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Music Box revives an early drama by Iranian director Asghar Farhadi

In Fireworks Wednesday, a Tehran couple careen toward divorce.


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Iranian writer-director Asghar Farhadi came to international prominence with the Oscar-winning A Separation (2011), about a husband and wife trying to end their marriage amid the strict morality of the Islamic Revolution. That Oscar win has stoked interest in Farhadi's earlier work: his engrossing mystery About Elly (2009), in which the sudden disappearance of a young woman roils a group of vacationing professionals, screened last year at Gene Siskel Film Center, and this week Music Box presents Fireworks Wednesday (2006), another tale of a married couple on the rocks. Farhadi is an essential filmmaker, but I'm not sure Fireworks is an essential film: though I appreciate it as a warm-up for his later, better films, I have to concede that its plotting can be murky, and for the most part it lacks the provocative social and religious overtones that make some of his subsequent dramas extraordinary.

Fireworks is Farhadi's third feature, and his dramatic style is already pretty well developed. When his characters argue—and they argue a lot—they never trade in the sort of polished, writerly comebacks you hear in American movies. They speak plainly and fight bitterly, getting in each other's faces, as if the sheer force of their anger will turn the tide. The bickering goes on interminably, and every conflict threatens to spiral out of control. Fireworks follows the sneaky young Roohi (Taraneh Alidoosti) during the course of a day as she collects an assignment from a temp agency to clean an apartment and arrives at the home of Morteza (Hamid Farokhnezhad) and his wife, Mozhde (Hediyeh Tehrani), who are on the brink of separation. Mozhde suspects Morteza of cheating on her with the hairdresser who lives upstairs, and she enlists Roohi in a plan to expose the affair. But Roohi has other ideas.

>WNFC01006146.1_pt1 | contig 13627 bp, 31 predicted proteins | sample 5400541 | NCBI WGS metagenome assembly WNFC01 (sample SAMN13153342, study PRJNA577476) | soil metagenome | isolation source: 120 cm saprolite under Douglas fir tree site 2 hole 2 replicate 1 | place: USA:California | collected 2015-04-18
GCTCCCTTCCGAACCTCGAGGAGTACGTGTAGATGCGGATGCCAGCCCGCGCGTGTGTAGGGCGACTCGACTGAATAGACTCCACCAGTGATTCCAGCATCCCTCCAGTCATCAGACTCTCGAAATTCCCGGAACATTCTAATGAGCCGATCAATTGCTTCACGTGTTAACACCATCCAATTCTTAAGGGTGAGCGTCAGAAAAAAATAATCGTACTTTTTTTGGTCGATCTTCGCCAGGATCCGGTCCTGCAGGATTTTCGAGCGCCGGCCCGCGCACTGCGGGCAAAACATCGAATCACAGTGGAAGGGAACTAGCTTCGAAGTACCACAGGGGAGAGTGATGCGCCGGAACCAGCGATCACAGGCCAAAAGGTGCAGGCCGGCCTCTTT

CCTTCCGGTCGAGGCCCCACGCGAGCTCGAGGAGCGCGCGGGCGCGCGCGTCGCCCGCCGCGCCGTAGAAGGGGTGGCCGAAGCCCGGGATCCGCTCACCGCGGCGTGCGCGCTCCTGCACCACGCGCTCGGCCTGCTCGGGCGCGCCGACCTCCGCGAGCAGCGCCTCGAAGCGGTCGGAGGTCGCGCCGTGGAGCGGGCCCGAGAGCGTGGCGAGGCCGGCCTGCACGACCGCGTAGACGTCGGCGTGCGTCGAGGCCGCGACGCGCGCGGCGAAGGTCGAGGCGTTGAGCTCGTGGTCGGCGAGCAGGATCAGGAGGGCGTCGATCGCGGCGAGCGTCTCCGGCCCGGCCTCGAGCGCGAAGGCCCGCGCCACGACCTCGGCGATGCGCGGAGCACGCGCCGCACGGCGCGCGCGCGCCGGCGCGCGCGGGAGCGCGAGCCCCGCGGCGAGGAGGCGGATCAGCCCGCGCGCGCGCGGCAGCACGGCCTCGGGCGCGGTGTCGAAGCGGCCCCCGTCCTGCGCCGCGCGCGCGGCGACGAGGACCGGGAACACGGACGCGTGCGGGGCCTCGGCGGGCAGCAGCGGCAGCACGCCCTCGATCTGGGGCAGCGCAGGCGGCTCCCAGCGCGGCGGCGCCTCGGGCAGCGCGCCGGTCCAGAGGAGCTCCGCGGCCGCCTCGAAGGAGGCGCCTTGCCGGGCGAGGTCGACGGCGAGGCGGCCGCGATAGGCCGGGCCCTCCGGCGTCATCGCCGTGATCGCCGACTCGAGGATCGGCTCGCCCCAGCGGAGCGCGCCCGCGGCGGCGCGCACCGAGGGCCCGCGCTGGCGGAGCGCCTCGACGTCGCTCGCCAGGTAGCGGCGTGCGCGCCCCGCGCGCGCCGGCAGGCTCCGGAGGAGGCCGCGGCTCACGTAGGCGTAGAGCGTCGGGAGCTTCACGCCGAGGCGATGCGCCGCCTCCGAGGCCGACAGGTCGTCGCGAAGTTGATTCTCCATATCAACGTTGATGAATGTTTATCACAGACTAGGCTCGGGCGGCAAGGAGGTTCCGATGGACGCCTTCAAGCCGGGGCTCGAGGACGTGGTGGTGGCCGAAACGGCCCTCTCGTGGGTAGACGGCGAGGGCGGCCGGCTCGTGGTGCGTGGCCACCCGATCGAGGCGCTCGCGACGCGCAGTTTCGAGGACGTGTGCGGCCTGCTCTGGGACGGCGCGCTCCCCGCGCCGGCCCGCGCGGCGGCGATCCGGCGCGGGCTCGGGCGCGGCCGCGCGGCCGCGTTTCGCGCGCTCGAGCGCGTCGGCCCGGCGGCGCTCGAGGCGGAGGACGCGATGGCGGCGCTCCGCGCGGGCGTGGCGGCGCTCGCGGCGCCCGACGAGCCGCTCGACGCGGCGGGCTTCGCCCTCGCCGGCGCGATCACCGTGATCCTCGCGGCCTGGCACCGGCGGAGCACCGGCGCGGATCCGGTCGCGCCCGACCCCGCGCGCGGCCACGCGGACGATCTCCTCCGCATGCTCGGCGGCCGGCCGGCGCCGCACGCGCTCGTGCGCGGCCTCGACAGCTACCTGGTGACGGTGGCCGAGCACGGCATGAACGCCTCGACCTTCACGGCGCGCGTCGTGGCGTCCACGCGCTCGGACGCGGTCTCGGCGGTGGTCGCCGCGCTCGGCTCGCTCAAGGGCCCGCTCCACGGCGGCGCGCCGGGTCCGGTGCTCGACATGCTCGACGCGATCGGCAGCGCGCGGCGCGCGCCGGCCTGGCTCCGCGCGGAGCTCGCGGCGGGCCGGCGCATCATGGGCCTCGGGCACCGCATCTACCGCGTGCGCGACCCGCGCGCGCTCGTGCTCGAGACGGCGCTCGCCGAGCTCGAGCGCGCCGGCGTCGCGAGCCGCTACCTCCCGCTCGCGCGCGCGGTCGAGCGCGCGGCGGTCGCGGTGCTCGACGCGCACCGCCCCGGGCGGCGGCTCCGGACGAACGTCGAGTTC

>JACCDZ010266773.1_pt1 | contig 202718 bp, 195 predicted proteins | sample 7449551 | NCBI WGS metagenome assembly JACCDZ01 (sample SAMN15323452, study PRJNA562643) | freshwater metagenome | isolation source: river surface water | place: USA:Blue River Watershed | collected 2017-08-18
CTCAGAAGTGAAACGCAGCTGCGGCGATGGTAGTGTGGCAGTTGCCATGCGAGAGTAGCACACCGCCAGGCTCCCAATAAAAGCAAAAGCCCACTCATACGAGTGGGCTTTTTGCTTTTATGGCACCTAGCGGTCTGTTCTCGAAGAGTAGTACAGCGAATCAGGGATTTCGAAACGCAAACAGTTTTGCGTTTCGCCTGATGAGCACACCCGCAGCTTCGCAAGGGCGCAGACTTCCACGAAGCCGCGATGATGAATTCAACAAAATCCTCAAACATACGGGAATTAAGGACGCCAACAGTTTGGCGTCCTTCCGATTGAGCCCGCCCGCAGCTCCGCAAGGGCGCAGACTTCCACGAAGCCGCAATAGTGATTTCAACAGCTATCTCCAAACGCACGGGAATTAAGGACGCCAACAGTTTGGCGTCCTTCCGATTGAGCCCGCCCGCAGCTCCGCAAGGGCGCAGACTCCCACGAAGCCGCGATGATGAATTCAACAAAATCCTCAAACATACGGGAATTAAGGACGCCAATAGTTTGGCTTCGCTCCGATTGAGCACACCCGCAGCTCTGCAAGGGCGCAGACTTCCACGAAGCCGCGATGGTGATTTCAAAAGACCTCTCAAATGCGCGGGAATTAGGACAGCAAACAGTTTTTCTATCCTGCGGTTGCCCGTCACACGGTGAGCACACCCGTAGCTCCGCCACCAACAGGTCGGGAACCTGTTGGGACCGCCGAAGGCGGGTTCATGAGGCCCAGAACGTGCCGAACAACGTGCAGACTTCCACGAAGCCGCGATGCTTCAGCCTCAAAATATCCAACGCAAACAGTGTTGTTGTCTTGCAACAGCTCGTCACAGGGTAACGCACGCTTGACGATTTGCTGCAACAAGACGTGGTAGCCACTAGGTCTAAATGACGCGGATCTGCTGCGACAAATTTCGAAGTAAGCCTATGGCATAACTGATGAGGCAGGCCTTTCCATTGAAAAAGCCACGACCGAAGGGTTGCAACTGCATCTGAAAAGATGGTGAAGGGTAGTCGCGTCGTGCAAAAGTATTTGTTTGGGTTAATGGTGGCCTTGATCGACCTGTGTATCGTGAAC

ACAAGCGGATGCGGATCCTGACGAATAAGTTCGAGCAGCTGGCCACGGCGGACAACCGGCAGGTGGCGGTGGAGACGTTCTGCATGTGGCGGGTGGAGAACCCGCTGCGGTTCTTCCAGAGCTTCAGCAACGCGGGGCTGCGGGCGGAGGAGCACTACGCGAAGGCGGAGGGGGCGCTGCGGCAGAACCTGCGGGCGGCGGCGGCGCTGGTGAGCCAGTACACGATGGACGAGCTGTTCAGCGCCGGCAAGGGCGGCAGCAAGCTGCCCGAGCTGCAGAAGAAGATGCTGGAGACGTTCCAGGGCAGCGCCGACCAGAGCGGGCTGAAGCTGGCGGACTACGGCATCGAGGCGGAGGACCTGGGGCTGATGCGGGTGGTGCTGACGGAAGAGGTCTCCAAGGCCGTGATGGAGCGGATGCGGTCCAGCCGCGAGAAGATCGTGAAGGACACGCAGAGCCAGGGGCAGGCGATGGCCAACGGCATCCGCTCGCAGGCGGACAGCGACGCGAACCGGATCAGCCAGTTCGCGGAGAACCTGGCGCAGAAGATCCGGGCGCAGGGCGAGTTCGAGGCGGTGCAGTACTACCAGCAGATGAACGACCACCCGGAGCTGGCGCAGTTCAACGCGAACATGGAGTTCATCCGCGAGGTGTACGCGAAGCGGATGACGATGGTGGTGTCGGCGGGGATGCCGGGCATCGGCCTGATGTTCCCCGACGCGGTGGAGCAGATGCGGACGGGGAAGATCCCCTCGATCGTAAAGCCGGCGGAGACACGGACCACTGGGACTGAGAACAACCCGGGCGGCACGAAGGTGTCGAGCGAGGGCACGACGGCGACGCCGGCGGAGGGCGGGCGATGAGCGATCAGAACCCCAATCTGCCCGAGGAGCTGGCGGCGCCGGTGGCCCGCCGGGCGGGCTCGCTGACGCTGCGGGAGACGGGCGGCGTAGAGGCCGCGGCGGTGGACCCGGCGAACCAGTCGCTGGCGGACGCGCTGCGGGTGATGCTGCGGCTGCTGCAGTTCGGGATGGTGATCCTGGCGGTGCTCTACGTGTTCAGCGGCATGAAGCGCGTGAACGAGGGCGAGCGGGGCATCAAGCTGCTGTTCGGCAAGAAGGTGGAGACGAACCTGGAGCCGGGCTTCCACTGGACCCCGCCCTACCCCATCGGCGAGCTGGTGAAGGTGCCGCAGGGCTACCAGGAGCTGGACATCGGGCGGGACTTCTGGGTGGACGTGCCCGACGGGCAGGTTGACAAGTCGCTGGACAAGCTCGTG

Farhadi's stories tend to be physically complicated (the grievances and misunderstandings typically involve practical problems) and morally complex (the ethical high ground can give way at a moment's notice). Much of Fireworks turns on the hairdresser's business, which she's running out of her apartment to the inconvenience and growing resentment of her neighbors. One hairdressing client, who has blocked the apartment's entry gate with her car, comes downstairs after her appointment to find her tire slashed. But even as these complications take up most of the action onscreen, Mozhde and Morteza are constantly trying to get the upper hand over the other, the wife digging at her husband's infidelity and the husband grasping at Sharia law to condemn his wife's disrespect and disobedience.

No one watching Fireworks could overlook the fact that it takes place in the Islamic Republic, but Farhadi still hasn't figured out how to knit the country's regressive social codes into the fabric of the story. In his next feature About Elly, the disappearance of the young woman implicates her travel companions, who have lied about her marital status so that she can accompany them to the seashore without a chaperone. In A Separation, the wife wants to take advantage of a temporary visa to get their daughter out of Iran so she won't have to live in a theocracy, whereas the husband feels compelled to stay and look after his infirm father. Fireworks Wednesday may not equal those films (or Farhadi's most recent release, The Past), but they show a filmmaker honing the storytelling skills that will serve him well on more ambitious projects.  v


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